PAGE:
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Old Nov 12, 2011, 4:41 PM   #1
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Default Some Fall Color

Captured with the E-P3 and either the 12mm f2, 17mm f2.8 or 45mm f1.8..

12mm f2..



17mm f2.8..



45mm f1.8..





Last edited by Greg Chappell; Nov 12, 2011 at 6:35 PM.
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Old Nov 12, 2011, 6:10 PM   #2
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......really like these Greg.

I wanted to get out today but 'Bonnie had an idea too'. I have to get out soon or there won't be any color left.
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Old Nov 12, 2011, 6:33 PM   #3
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I saw your tidbit about the miniature train show too late or I would have gone over there.
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Old Nov 13, 2011, 10:28 AM   #4
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That first shot is excellent. Did you process with HDR? There's so much detail in the shaded areas...
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Old Nov 13, 2011, 11:00 AM   #5
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Hi, Tullio.

No HDR. Did everything in Adobe Camera RAW. I used the fill light slider to raise some of the shadow values. I tried not to use too much. I think it I set that slider to something like 15 or 20, I'm not home to look. If you slide that one too far to the right it starts looking "HDR'd". Thanks for the comments.

Last edited by Greg Chappell; Nov 13, 2011 at 11:05 AM.
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Old Nov 13, 2011, 11:58 AM   #6
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Wonderful photos, Greg.

I'm new to this forum, but I've read some of your other posts about the E-P3. They've been very helpful.

What settings are you using these days? You said before that you were setting Noise Filter to Low, with Contrast and Sharpening at +1. Are you still using those settings? If so, do you use them across the board, or only for certain picture modes?

Like many others, I'd like to reduce noise without losing too much detail. I'd prefer to minimize post-processing if possible.

(Btw, I'm new to this forum. I apologize if this thread isn't the right place for this question.)

Last edited by Jackpot; Nov 13, 2011 at 12:04 PM.
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Old Nov 13, 2011, 12:53 PM   #7
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Those settings you mentioned are what I have mine set to and what I was using before Adobe updated Camera RAW for the E-P3. Since that update I've pretty much been shooting RAW exclusively, which renders the in-camera parameters pretty much moot, but for shooting JPEG's at ISO 200-400, a Low Noise Filter and +1 sharpening and contrast are what I liked. Once ISO's climb beyond you probably want the noise filter set to Standard. The great part about using the faster primes is, the times you need beyond ISO 400 are very seldom.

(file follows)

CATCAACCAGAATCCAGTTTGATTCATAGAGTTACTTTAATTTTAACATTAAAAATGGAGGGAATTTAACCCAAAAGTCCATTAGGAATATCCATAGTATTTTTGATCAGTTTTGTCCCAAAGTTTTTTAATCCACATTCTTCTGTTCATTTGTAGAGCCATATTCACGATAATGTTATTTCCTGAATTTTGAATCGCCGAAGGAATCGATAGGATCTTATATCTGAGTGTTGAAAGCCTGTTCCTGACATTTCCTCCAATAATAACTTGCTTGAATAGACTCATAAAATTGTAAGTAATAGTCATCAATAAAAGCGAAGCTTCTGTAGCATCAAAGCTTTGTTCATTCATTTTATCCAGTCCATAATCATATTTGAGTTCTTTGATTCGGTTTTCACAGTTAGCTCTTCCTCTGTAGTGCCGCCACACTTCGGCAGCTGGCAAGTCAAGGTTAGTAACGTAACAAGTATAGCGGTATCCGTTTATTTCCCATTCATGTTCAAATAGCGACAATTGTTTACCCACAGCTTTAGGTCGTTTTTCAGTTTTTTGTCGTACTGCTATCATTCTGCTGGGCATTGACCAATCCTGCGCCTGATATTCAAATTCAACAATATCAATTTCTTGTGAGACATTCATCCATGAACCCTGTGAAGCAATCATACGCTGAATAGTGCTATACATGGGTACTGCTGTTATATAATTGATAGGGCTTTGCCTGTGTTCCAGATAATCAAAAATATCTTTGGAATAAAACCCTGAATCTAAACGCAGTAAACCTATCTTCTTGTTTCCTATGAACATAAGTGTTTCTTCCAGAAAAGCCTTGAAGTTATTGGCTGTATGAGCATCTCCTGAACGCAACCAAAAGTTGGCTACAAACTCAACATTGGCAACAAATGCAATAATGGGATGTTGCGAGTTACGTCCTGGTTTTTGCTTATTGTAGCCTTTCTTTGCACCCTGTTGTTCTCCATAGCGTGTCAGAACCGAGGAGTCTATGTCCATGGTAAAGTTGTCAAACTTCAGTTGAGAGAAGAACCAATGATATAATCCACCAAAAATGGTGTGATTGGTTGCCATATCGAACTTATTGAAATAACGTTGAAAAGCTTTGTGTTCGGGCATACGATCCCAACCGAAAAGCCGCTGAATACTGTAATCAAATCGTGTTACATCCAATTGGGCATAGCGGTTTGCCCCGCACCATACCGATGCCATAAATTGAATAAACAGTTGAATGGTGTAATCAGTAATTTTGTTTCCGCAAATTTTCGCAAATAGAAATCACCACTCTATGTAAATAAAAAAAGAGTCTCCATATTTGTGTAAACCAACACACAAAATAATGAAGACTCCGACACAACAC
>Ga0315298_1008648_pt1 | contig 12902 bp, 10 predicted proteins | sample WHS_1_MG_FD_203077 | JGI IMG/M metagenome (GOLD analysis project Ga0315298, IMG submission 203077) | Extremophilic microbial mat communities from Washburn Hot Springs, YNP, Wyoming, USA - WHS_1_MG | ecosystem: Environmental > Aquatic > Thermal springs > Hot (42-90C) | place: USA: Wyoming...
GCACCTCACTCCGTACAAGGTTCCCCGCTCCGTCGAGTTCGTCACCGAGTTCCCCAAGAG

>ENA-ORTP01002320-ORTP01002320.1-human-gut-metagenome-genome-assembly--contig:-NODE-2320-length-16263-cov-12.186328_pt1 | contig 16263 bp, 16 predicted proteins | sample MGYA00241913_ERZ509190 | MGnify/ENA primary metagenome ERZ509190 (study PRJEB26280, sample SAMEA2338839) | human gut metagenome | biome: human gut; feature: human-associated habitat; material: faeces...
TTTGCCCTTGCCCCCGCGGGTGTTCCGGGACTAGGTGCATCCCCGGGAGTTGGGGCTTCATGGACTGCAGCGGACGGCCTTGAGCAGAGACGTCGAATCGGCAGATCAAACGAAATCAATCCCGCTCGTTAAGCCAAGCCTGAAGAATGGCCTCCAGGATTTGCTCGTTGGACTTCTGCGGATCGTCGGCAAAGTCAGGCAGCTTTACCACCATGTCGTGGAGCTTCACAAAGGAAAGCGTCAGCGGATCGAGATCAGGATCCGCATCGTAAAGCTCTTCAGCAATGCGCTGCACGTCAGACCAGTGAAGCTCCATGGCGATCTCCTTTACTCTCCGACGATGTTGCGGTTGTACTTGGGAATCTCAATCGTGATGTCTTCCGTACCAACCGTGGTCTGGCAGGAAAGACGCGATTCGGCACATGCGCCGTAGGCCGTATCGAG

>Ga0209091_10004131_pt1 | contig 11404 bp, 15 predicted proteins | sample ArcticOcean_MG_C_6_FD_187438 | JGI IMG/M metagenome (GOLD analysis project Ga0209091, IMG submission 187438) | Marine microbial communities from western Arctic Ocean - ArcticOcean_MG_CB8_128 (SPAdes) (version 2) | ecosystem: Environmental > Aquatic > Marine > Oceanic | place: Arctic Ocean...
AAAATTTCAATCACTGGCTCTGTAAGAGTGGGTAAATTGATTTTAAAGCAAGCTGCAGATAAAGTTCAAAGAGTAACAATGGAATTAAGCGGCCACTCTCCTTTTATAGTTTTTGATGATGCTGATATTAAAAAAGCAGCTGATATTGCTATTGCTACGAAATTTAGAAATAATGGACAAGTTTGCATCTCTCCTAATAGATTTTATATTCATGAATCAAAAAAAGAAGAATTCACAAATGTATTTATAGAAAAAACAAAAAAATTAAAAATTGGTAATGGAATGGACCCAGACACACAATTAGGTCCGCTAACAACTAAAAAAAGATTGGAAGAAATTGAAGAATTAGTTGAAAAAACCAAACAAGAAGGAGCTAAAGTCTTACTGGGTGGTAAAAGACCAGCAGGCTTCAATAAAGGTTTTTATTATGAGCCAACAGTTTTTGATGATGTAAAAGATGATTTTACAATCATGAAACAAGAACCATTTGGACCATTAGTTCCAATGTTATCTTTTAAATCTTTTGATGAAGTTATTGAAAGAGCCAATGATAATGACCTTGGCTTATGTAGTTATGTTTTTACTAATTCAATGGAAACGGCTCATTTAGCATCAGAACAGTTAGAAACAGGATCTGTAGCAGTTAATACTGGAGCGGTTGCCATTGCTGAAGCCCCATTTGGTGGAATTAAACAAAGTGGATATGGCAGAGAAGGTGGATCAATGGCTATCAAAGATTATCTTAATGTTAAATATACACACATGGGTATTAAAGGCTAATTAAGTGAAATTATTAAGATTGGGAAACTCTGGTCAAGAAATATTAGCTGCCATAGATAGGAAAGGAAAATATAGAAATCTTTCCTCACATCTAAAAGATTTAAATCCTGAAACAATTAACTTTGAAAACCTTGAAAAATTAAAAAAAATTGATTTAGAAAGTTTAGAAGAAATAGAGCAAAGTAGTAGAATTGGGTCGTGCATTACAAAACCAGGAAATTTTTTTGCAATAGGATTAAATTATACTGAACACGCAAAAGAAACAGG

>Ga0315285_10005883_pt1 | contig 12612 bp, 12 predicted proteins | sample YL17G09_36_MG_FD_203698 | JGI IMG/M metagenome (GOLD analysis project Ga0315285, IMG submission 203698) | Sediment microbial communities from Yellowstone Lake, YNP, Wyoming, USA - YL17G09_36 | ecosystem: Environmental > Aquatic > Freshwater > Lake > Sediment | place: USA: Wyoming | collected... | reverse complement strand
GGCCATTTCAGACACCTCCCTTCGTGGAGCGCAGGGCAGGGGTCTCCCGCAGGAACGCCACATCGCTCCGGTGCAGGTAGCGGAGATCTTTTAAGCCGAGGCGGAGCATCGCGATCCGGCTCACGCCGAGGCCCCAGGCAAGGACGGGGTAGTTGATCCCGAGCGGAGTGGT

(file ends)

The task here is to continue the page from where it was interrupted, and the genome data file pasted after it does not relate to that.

If you use Auto ISO like I do, one way you can keep the camera from moving off the base ISO 200 too fast is to adjust the minimum shutter speed in the "F" cogs menu to a minimum shutter speed you are comfortable to handhold at. That menu looks to be strictly a flash shutter speed adjustment, but if you play with the minimum shutter speed you'll note if you set the speed lower, the camera will not start adjusting the ISO to higher settings until the shutter speeds drop down to whatever floor you set with this setting. It was a revelation to me when someone over at DPReview pointed this out. One further way to customize the auto ISO operation of the camera.

Last edited by Greg Chappell; Nov 13, 2011 at 1:05 PM.
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Old Nov 13, 2011, 1:53 PM   #8
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Thanks for the quick response. That's very helpful.

I have the Panasonic 20mm f/1.7 and the Oly 45 f/1.8. Even when they're wide open, I still often need to go ISO 800 or up. Last night, for example, I was at a dimly lit club for a blues show. At f/1.8, the 45mm needed ISO 1600 to get an exposure time of 1/40. I'm very new to all this, but the noise settings seem critical in that kind of situation.

I'll play around with the shutter-speed control, which is also a revelation to me. I had no idea that was there!

Last edited by Jackpot; Nov 13, 2011 at 1:58 PM.
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Old Nov 13, 2011, 8:02 PM   #9
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Nice shots Greg.
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Old Nov 14, 2011, 12:07 AM   #10
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Quote:
Originally Posted by Jackpot View Post
Thanks for the quick response. That's very helpful.

I have the Panasonic 20mm f/1.7 and the Oly 45 f/1.8. Even when they're wide open, I still often need to go ISO 800 or up. Last night, for example, I was at a dimly lit club for a blues show. At f/1.8, the 45mm needed ISO 1600 to get an exposure time of 1/40. I'm very new to all this, but the noise settings seem critical in that kind of situation.

I'll play around with the shutter-speed control, which is also a revelation to me. I had no idea that was there!
The low-lit night clubs are an exposure nightmare. No way to avoid the higher ISO settings. Saturday night I took my E-P3 and 45/1.8 to a bar where a friend's band was playing. The area in the club where they set up was makeshift at best, and with no spotlights I had to resort to ISO 3200 to get anything. Worst possible conditions to try and shooting something like this.

For what I was doing and who they are for, this worked fine. For regular shooting in lighting like this, you need both the fast lenses and a larger format camera that does a nice ISO 6400 or higher file







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